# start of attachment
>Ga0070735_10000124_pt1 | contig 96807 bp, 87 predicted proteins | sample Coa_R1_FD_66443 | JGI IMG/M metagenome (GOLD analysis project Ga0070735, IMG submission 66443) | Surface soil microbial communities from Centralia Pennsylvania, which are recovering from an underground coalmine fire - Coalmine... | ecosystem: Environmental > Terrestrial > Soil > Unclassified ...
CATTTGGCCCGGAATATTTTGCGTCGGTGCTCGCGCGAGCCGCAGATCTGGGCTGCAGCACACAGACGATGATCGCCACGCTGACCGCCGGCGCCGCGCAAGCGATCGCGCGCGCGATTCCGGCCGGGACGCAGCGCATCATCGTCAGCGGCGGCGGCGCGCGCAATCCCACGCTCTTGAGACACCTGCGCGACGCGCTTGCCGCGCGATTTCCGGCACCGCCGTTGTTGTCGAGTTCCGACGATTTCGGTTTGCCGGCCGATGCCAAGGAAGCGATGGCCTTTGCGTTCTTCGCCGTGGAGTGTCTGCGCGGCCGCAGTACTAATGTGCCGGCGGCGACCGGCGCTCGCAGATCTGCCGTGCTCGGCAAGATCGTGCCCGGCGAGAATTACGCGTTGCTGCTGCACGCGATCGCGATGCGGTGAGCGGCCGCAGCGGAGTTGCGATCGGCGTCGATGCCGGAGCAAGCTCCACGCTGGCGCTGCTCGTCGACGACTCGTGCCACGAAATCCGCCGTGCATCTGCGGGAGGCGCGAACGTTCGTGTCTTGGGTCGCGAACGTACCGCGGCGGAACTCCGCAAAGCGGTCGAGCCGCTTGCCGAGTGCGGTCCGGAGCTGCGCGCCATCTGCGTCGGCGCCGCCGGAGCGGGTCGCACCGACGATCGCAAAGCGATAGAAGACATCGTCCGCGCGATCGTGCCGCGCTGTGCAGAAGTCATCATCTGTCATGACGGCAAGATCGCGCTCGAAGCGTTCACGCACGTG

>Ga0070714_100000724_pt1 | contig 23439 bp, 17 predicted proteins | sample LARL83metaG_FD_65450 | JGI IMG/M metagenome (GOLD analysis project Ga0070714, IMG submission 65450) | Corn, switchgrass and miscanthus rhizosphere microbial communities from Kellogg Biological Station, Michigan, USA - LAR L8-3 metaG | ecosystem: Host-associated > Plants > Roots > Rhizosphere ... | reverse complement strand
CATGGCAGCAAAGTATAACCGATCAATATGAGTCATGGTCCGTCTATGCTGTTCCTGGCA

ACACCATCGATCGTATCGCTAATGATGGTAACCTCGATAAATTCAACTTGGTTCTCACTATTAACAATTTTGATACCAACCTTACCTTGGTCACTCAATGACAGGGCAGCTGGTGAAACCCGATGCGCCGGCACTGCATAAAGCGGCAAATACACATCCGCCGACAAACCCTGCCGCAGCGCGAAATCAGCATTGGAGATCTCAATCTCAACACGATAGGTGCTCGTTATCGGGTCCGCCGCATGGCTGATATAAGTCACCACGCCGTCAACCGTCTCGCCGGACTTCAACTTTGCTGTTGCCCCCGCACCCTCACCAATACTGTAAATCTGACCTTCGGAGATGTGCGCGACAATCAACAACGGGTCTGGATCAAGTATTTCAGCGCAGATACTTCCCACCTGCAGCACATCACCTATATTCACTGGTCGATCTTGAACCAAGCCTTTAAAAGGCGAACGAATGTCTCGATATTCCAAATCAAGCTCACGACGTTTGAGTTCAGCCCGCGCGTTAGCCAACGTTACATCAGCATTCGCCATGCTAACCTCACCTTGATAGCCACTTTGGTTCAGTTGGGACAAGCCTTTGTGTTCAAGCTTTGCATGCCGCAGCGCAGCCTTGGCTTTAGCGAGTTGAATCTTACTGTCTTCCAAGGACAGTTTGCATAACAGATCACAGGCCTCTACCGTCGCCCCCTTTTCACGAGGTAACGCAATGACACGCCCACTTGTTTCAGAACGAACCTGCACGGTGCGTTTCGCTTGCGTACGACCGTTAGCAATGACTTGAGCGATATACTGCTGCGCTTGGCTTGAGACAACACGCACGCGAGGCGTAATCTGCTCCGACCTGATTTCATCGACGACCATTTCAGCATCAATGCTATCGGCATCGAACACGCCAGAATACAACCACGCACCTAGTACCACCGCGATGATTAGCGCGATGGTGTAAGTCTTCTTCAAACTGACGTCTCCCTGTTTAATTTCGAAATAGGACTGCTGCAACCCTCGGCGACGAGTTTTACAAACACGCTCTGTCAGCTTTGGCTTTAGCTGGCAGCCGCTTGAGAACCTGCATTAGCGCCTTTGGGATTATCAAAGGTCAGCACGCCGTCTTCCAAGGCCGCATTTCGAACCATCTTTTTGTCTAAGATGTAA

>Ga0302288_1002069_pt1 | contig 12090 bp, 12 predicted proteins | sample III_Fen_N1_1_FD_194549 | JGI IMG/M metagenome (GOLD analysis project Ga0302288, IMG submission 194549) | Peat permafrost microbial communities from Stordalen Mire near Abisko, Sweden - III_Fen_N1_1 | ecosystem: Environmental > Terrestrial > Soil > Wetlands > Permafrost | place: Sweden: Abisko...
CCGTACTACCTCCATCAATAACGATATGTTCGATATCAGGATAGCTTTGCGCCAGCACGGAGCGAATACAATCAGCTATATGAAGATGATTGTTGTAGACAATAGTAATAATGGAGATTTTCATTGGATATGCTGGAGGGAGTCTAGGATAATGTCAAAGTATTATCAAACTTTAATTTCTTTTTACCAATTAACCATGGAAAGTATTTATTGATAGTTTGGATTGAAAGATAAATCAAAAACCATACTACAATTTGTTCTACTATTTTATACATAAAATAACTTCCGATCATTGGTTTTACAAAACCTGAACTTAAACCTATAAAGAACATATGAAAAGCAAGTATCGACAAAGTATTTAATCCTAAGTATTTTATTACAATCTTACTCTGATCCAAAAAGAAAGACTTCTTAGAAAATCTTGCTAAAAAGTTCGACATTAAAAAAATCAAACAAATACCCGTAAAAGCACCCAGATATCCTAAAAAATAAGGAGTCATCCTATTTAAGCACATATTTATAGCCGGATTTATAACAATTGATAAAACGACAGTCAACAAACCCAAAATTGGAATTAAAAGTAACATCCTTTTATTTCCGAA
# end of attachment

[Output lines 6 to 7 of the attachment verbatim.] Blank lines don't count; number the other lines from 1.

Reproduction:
>Ga0302288_1002069_pt1 | contig 12090 bp, 12 predicted proteins | sample III_Fen_N1_1_FD_194549 | JGI IMG/M metagenome (GOLD analysis project Ga0302288, IMG submission 194549) | Peat permafrost microbial communities from Stordalen Mire near Abisko, Sweden - III_Fen_N1_1 | ecosystem: Environmental > Terrestrial > Soil > Wetlands > Permafrost | place: Sweden: Abisko...
CCGTACTACCTCCATCAATAACGATATGTTCGATATCAGGATAGCTTTGCGCCAGCACGGAGCGAATACAATCAGCTATATGAAGATGATTGTTGTAGACAATAGTAATAATGGAGATTTTCATTGGATATGCTGGAGGGAGTCTAGGATAATGTCAAAGTATTATCAAACTTTAATTTCTTTTTACCAATTAACCATGGAAAGTATTTATTGATAGTTTGGATTGAAAGATAAATCAAAAACCATACTACAATTTGTTCTACTATTTTATACATAAAATAACTTCCGATCATTGGTTTTACAAAACCTGAACTTAAACCTATAAAGAACATATGAAAAGCAAGTATCGACAAAGTATTTAATCCTAAGTATTTTATTACAATCTTACTCTGATCCAAAAAGAAAGACTTCTTAGAAAATCTTGCTAAAAAGTTCGACATTAAAAAAATCAAACAAATACCCGTAAAAGCACCCAGATATCCTAAAAAATAAGGAGTCATCCTATTTAAGCACATATTTATAGCCGGATTTATAACAATTGATAAAACGACAGTCAACAAACCCAAAATTGGAATTAAAAGTAACATCCTTTTATTTCCGAA